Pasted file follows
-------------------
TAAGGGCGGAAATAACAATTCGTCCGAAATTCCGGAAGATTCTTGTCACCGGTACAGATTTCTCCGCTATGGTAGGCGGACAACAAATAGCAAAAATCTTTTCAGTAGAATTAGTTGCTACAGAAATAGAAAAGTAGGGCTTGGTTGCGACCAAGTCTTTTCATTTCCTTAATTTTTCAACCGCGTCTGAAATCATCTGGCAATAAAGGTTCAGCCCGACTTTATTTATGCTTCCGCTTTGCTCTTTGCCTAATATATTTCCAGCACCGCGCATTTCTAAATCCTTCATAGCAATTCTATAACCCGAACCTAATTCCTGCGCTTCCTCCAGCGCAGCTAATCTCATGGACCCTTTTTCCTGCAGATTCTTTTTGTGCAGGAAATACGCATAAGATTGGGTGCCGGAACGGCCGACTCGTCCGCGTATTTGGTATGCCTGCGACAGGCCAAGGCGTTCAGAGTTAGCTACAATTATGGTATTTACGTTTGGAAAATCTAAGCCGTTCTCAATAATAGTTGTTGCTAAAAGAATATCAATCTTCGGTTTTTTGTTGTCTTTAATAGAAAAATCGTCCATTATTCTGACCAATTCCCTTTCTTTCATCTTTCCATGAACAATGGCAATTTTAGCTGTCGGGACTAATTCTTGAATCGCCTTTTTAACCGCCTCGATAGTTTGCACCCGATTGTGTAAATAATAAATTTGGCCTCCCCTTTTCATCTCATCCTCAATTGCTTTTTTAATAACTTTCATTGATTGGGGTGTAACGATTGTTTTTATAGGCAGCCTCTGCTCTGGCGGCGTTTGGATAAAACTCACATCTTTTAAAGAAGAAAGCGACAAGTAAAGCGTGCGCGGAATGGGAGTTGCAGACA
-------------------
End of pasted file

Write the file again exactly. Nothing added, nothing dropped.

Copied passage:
TAAGGGCGGAAATAACAATTCGTCCGAAATTCCGGAAGATTCTTGTCACCGGTACAGATTTCTCCGCTATGGTAGGCGGACAACAAATAGCAAAAATCTTTTCAGTAGAATTAGTTGCTACAGAAATAGAAAAGTAGGGCTTGGTTGCGACCAAGTCTTTTCATTTCCTTAATTTTTCAACCGCGTCTGAAATCATCTGGCAATAAAGGTTCAGCCCGACTTTATTTATGCTTCCGCTTTGCTCTTTGCCTAATATATTTCCAGCACCGCGCATTTCTAAATCCTTCATAGCAATTCTATAACCCGAACCTAATTCCTGCGCTTCCTCCAGCGCAGCTAATCTCATGGACCCTTTTTCCTGCAGATTCTTTTTGTGCAGGAAATACGCATAAGATTGGGTGCCGGAACGGCCGACTCGTCCGCGTATTTGGTATGCCTGCGACAGGCCAAGGCGTTCAGAGTTAGCTACAATTATGGTATTTACGTTTGGAAAATCTAAGCCGTTCTCAATAATAGTTGTTGCTAAAAGAATATCAATCTTCGGTTTTTTGTTGTCTTTAATAGAAAAATCGTCCATTATTCTGACCAATTCCCTTTCTTTCATCTTTCCATGAACAATGGCAATTTTAGCTGTCGGGACTAATTCTTGAATCGCCTTTTTAACCGCCTCGATAGTTTGCACCCGATTGTGTAAATAATAAATTTGGCCTCCCCTTTTCATCTCATCCTCAATTGCTTTTTTAATAACTTTCATTGATTGGGGTGTAACGATTGTTTTTATAGGCAGCCTCTGCTCTGGCGGCGTTTGGATAAAACTCACATCTTTTAAAGAAGAAAGCGACAAGTAAAGCGTGCGCGGAATGGGAGTTGCAGACA